It’s Very Unwise To Miss Court
Video Transcribed: My name is Brian L. Jackson. I’m a Tulsa lawyer working with the Wirth Law Office. And I want to talk to you guys today about what happens if you don’t show up to court. In addition to being an attorney, I also do serve as the municipal judge in Chelsea. So I saw this from both sides of the fence.
In the context of criminal court, whether you’re talking district court or whether you’re talking about a municipal court, including, by the way, courts not a record. If you fail to appear when you’re ordered to appear for a criminal matter, what will happen is that the court will issue something called a bench warrant. A bench warrant is a board for your arrest and detention pending your appearance before that court.
Now what’ll happen is, and this is what happens in my court, is that I will get a list of people who failed to appear for the last hearing together. And the court clerk will prepare arrest warrants for each and every one of them. And then they’re presented to me for my signature. And there’s typical, there’s going to be a bond set. Many times it’s a cash bond, which means that you can’t hire a bondsman. You have to pay in cash. That’s not always the case, but it can be. And you’ll have to either hire a bondsman or pay money, you get out of jail.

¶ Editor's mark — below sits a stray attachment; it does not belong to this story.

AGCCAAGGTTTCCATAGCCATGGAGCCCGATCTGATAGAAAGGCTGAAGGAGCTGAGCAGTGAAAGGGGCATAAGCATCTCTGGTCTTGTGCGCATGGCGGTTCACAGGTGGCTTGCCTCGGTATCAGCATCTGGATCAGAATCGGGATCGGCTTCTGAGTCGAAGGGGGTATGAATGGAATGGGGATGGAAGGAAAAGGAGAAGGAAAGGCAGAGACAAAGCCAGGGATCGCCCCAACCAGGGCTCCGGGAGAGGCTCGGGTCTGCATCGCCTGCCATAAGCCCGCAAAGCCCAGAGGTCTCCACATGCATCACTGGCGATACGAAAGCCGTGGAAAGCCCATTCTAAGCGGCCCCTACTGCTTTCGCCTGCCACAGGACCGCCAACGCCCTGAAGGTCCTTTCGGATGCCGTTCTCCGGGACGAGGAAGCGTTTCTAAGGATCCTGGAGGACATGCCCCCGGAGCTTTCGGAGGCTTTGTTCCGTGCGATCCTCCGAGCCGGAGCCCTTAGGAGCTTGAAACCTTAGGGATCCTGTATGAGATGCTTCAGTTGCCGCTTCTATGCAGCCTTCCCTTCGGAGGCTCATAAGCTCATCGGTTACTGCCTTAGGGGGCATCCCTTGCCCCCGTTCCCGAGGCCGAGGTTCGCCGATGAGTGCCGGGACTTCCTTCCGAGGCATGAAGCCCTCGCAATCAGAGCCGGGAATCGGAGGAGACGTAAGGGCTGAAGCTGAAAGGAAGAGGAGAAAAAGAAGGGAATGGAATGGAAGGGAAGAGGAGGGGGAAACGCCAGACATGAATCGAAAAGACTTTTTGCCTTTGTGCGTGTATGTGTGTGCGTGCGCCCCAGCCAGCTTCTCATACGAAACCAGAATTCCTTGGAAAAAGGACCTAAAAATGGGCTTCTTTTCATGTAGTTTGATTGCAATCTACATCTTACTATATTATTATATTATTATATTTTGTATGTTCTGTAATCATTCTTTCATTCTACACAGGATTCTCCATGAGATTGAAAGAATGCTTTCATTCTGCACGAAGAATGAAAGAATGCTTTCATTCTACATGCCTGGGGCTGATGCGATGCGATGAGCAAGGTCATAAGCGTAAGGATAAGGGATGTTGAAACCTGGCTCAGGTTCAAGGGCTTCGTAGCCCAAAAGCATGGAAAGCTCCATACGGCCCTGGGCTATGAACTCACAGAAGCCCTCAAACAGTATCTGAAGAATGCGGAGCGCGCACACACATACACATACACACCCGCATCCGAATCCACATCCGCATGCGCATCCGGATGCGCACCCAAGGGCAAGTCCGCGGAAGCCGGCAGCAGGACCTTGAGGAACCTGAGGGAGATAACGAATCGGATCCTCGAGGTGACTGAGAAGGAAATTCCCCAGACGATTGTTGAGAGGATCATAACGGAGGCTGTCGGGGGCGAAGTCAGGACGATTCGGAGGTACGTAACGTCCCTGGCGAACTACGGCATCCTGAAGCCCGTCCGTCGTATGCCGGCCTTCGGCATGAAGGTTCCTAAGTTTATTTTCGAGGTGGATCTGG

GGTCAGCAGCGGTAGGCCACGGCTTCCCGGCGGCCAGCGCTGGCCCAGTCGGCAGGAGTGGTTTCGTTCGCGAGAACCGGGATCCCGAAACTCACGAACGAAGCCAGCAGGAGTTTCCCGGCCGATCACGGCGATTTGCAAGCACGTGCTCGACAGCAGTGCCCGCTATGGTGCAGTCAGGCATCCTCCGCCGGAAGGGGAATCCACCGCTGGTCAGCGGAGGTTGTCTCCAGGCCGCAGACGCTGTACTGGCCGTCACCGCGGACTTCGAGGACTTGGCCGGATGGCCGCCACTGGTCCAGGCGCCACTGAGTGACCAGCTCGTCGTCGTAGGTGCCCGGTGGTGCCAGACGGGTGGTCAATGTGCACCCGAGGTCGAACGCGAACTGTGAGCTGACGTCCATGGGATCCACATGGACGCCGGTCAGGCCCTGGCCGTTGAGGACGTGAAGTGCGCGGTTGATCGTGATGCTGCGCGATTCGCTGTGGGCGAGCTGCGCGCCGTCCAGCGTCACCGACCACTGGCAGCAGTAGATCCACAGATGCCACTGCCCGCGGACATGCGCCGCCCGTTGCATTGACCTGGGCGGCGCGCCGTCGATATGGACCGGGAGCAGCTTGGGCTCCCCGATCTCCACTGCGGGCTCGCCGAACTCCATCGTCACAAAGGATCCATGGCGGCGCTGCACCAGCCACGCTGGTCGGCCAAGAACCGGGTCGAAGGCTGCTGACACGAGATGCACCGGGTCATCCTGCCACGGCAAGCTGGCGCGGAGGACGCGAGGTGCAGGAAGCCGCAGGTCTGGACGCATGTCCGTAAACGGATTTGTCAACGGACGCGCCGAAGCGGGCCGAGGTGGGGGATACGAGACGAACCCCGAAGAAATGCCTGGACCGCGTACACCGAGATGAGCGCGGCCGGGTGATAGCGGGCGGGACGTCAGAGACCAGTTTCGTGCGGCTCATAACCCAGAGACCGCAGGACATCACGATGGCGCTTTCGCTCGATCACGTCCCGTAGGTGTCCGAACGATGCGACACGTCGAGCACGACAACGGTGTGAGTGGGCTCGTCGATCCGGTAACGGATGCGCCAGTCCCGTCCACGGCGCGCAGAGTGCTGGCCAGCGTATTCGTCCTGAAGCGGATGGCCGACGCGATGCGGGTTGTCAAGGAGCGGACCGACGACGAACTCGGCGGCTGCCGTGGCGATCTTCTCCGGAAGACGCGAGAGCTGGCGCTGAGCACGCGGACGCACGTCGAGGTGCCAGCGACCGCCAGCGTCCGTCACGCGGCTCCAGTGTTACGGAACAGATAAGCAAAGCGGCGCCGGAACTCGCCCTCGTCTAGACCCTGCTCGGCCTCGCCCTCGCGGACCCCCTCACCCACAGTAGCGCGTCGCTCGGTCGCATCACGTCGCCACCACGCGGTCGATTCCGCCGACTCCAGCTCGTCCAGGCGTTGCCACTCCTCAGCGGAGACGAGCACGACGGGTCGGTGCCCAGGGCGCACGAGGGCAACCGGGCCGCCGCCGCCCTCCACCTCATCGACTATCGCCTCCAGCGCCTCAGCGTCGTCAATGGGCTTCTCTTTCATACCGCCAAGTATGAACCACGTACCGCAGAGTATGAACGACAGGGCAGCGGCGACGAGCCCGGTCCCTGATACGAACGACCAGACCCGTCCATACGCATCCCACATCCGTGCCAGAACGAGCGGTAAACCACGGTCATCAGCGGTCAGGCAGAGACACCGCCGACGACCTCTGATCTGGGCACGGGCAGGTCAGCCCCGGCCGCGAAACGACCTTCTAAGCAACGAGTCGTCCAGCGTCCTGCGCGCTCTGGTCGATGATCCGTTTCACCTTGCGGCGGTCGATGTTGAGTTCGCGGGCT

In Oklahoma, the bond is basically, exists for the purposes of securing your appearance in court. And when you fail to appear in court after being ordered, the court will order a higher bond in the hopes of either holding you in jail or at least giving you a very good incentive to show up next time. It’s routine that district court judges will triple your bond or raise it even more for a failure to appear.
So it’s very important to show up in criminal court if you’re ordered to be there unless you have an attorney and that attorney has specifically advised you that you don’t need to be there. And it’s usually a good practice to be there anyway even if they tell you, you don’t have to. Because if something goes wrong, like for example, the casualties do happen, mistakes going to happen. And if your attorney for some reason, doesn’t make it to court on time or it doesn’t make it to court at all and you’re not there, you’re the one that’s going to get the warrant, not the attorney.
So a good practice is if you know you have a ticket, if you know have a charge pending, go to court. Even if you think it’s hopeless and you think you’re going to get screwed, skipping court isn’t going to help the problem. It’ll make it worse. Because, and you miss court and disappear long enough, you could get felony bail jumping. But seriously, if you’re ordered to go to court, go to court because the consequences are quite severe.
And if that warrant is issued and you get stopped for a traffic stop, you’re going to jail even if it’s something stupid, like a tail light out. Because when the police stop you and they run your name through their computer, if you pop with a bench warrant, you’re going to jail. And if they catch you on a weekend or they say it’s a Friday night, like say you’re on your way home from the bar and they stop you, you may sit in jail over the weekend until you can get arraign and released. Particularly, if you’re talking about a cash bond. And the judge is not going to be in any hurry to sign an order for your release if you’ve already skipped court.